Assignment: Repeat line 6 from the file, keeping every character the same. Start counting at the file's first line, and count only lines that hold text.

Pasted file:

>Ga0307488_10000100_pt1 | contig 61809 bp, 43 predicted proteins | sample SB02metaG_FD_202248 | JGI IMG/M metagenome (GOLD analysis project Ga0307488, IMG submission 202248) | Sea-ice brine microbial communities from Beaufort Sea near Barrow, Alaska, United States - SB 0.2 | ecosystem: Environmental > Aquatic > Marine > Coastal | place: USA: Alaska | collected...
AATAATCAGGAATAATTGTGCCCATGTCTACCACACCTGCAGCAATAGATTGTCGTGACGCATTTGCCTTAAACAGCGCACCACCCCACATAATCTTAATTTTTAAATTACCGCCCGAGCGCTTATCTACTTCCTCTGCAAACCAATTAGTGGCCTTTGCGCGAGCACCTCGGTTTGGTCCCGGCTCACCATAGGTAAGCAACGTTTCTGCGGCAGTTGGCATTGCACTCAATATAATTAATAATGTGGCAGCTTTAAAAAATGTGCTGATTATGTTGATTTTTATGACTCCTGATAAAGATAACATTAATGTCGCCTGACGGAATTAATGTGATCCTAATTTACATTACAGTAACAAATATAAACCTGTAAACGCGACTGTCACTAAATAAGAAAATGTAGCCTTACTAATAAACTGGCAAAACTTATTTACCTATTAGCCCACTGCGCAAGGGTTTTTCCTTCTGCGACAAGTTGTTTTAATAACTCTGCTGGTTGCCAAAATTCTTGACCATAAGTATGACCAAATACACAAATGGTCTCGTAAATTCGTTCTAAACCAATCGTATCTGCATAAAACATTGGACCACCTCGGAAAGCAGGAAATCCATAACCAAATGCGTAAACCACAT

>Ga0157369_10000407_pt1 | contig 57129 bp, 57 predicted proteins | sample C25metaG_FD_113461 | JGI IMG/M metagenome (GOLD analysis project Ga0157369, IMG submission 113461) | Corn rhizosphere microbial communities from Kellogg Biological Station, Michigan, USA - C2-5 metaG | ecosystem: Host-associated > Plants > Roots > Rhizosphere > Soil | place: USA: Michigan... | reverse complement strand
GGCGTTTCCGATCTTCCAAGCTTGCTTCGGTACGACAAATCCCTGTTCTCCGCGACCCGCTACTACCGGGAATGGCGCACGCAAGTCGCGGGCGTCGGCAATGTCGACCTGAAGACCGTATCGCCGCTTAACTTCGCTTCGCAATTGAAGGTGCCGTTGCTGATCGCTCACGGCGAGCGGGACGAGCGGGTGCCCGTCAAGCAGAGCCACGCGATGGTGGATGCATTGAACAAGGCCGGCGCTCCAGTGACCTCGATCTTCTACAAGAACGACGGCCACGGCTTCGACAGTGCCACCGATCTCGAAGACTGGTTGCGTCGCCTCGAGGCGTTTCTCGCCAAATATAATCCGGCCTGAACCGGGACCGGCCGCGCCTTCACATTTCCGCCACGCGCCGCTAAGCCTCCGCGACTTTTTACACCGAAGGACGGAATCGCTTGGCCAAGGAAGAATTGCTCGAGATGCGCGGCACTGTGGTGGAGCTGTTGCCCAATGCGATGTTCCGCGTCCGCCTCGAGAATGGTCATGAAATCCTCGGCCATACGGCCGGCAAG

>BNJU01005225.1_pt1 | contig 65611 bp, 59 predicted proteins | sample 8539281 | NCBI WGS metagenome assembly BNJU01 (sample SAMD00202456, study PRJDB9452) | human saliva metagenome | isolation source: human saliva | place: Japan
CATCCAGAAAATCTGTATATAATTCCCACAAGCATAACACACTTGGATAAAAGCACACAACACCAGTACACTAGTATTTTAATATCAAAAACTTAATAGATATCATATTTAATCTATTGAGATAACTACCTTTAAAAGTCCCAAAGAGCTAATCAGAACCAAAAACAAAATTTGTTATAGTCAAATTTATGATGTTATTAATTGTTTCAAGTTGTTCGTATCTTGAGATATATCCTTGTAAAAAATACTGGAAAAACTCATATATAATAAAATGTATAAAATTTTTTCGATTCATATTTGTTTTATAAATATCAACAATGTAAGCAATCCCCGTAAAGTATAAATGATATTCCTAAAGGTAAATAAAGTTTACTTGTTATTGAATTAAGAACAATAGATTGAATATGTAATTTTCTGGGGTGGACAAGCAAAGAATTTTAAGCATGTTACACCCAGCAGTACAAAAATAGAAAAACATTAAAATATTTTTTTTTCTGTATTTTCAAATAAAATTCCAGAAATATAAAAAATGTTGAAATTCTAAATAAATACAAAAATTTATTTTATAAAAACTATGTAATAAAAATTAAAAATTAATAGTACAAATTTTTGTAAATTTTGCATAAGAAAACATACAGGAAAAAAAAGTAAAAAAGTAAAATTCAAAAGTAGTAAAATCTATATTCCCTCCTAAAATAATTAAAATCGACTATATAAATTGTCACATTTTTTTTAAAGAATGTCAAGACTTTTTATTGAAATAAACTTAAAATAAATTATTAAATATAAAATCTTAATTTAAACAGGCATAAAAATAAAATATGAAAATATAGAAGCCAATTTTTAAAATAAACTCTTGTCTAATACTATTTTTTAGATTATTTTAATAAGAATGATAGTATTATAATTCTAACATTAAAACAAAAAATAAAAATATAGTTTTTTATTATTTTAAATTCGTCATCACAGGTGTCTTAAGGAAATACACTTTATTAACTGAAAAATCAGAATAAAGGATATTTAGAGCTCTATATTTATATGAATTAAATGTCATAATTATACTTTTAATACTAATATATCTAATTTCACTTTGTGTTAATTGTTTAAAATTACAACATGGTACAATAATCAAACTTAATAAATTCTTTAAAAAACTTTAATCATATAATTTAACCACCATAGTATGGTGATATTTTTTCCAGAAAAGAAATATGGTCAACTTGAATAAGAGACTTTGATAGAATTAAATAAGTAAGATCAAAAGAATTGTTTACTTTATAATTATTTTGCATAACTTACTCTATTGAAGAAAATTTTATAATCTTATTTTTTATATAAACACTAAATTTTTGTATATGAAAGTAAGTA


CATCCAGAAAATCTGTATATAATTCCCACAAGCATAACACACTTGGATAAAAGCACACAACACCAGTACACTAGTATTTTAATATCAAAAACTTAATAGATATCATATTTAATCTATTGAGATAACTACCTTTAAAAGTCCCAAAGAGCTAATCAGAACCAAAAACAAAATTTGTTATAGTCAAATTTATGATGTTATTAATTGTTTCAAGTTGTTCGTATCTTGAGATATATCCTTGTAAAAAATACTGGAAAAACTCATATATAATAAAATGTATAAAATTTTTTCGATTCATATTTGTTTTATAAATATCAACAATGTAAGCAATCCCCGTAAAGTATAAATGATATTCCTAAAGGTAAATAAAGTTTACTTGTTATTGAATTAAGAACAATAGATTGAATATGTAATTTTCTGGGGTGGACAAGCAAAGAATTTTAAGCATGTTACACCCAGCAGTACAAAAATAGAAAAACATTAAAATATTTTTTTTTCTGTATTTTCAAATAAAATTCCAGAAATATAAAAAATGTTGAAATTCTAAATAAATACAAAAATTTATTTTATAAAAACTATGTAATAAAAATTAAAAATTAATAGTACAAATTTTTGTAAATTTTGCATAAGAAAACATACAGGAAAAAAAAGTAAAAAAGTAAAATTCAAAAGTAGTAAAATCTATATTCCCTCCTAAAATAATTAAAATCGACTATATAAATTGTCACATTTTTTTTAAAGAATGTCAAGACTTTTTATTGAAATAAACTTAAAATAAATTATTAAATATAAAATCTTAATTTAAACAGGCATAAAAATAAAATATGAAAATATAGAAGCCAATTTTTAAAATAAACTCTTGTCTAATACTATTTTTTAGATTATTTTAATAAGAATGATAGTATTATAATTCTAACATTAAAACAAAAAATAAAAATATAGTTTTTTATTATTTTAAATTCGTCATCACAGGTGTCTTAAGGAAATACACTTTATTAACTGAAAAATCAGAATAAAGGATATTTAGAGCTCTATATTTATATGAATTAAATGTCATAATTATACTTTTAATACTAATATATCTAATTTCACTTTGTGTTAATTGTTTAAAATTACAACATGGTACAATAATCAAACTTAATAAATTCTTTAAAAAACTTTAATCATATAATTTAACCACCATAGTATGGTGATATTTTTTCCAGAAAAGAAATATGGTCAACTTGAATAAGAGACTTTGATAGAATTAAATAAGTAAGATCAAAAGAATTGTTTACTTTATAATTATTTTGCATAACTTACTCTATTGAAGAAAATTTTATAATCTTATTTTTTATATAAACACTAAATTTTTGTATATGAAAGTAAGTA